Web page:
You have a complaint against an EU institution or body?

Available languages:
  • ENEnglish

Decision of the European Ombudsman on complaint 1762/2003/OV against the Council of the European Union


Strasbourg, 6 April 2004

Dear Mr P.,

On 11 September 2003, you made a complaint to the European Ombudsman concerning an alleged failure to reply by the Greek presidency of the Council of the EU. This complaint was the follow-up of complaint 1093/2003/OV which you had made on 11 June 2003, but which was considered inadmissible.

On 29 September 2003, I forwarded the complaint to the Secretary-General/High Representative of the Council. The Council sent its opinion on 22 December 2003. I forwarded it to you with an invitation to make observations, which you sent on 28 February 2004.

I am writing now to let you know the results of the inquiries that have been made.


THE COMPLAINT

Background

On 11 June 2003, the complainant made a complaint (ref. 1093/2003/OV) to the Ombudsman on behalf of the ISFE (Interactive Software Federation of Europe, hereafter "the Federation"). The complaint was against the Council of the European Union and the relevant facts were as follows:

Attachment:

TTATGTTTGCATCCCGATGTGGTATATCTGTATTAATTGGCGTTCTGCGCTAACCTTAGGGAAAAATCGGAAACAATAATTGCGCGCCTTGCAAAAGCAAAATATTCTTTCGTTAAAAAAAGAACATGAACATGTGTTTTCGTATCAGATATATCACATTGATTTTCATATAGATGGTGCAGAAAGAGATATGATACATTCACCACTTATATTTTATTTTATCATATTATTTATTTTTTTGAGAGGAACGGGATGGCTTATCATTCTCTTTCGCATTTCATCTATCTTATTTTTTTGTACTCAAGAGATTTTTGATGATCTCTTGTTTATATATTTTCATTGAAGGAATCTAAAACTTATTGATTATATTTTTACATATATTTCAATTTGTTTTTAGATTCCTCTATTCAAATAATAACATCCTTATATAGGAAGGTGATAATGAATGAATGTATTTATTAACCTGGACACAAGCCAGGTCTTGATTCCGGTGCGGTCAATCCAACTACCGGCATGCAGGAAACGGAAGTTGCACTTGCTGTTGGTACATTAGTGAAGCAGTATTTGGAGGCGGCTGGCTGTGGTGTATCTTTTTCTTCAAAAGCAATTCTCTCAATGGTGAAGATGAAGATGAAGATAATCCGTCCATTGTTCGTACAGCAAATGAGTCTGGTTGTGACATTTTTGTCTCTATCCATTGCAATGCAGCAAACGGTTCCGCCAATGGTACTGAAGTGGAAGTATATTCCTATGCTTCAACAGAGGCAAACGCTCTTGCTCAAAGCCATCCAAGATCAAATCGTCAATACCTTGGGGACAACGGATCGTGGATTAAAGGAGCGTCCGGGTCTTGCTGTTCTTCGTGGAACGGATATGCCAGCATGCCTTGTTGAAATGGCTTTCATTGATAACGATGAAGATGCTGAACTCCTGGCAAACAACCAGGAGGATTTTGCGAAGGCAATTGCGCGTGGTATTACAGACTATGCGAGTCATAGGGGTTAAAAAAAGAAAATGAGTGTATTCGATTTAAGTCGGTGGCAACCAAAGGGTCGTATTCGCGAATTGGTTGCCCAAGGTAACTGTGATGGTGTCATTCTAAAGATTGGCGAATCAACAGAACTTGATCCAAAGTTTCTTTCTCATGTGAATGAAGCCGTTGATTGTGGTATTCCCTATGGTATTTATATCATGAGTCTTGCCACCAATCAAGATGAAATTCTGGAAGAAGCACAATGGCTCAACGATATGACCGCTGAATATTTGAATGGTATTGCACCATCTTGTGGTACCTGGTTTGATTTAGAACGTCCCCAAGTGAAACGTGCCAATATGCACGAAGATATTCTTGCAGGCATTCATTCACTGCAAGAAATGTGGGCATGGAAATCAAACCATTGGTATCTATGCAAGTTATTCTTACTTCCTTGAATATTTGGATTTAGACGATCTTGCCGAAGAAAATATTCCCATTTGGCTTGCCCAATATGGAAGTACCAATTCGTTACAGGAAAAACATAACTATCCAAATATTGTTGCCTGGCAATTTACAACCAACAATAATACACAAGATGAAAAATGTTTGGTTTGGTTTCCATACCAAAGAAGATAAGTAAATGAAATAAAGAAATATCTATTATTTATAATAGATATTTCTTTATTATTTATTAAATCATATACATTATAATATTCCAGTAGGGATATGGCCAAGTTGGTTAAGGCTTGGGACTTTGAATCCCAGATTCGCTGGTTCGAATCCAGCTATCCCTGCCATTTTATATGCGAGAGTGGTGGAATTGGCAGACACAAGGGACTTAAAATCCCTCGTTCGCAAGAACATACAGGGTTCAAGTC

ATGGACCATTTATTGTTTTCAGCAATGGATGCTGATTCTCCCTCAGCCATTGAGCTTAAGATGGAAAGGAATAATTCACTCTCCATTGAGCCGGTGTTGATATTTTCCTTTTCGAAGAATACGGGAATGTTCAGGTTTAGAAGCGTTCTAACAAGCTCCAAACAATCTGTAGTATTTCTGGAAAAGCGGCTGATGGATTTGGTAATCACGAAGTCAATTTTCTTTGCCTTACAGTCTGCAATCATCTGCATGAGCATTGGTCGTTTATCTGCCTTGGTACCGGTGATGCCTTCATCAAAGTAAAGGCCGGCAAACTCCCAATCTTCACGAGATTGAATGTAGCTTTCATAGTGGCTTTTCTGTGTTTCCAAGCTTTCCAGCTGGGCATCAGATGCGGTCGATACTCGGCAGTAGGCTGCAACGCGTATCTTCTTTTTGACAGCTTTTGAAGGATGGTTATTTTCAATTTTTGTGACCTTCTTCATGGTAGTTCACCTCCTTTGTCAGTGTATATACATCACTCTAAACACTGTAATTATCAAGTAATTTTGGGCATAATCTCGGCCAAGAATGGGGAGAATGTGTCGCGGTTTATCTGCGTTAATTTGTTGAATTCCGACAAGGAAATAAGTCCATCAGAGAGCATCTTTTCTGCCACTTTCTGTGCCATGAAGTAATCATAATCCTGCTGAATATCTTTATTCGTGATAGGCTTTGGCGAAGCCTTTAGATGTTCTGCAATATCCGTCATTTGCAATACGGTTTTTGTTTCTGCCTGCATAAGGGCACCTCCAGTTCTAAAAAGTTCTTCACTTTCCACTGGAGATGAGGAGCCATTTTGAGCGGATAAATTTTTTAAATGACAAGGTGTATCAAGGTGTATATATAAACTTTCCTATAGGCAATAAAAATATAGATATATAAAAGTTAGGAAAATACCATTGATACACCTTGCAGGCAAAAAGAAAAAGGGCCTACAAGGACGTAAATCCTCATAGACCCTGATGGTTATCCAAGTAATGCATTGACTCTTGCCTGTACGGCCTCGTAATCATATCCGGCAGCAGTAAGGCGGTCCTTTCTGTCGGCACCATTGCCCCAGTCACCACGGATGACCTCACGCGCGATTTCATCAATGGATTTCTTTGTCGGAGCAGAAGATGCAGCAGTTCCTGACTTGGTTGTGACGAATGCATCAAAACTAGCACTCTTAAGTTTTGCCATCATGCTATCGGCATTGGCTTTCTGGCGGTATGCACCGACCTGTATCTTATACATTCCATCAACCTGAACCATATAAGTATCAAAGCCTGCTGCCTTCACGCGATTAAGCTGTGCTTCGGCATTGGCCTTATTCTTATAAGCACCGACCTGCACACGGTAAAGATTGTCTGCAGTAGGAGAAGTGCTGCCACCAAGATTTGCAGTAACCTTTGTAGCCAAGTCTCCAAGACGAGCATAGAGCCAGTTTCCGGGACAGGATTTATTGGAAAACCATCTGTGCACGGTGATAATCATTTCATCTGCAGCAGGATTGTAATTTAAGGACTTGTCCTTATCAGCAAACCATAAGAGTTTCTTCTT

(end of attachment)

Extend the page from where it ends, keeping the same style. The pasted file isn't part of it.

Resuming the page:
The Federation had complained on 12 September 2002 to the Greek authorities (namely the Prime Minister, the President of the Parliament, the Minister of the Economy, as well as other Ministers) about the Greek Law n° 3037/2002 on the prohibition of electrical, electromechanical and electronic games, alleging that this law was infringing EU law. No reply was received.

On 13 February 2003, the Federation wrote again to the Greek Vice-Minister of the Economy, with copies to three other Greek ministers (those of Public Order, Justice and Culture) and to the Permanent Representative of Greece to the EU, complaining about the same matter and asking for measures to be taken against Greece. On this occasion the complainant addressed these persons not in their national capacity, but in their capacity as the Greek Presidency of the Union. Since the complainant again received no answer, a complaint was made to the European Ombudsman against "the Greek Presidency of the Council". The complainant claimed that the Presidency should reply to its letter, recognise that the Greek Law n° 3037/2002 is contrary to Article 202 of the EC Treaty and insist that Greece comply with EC law.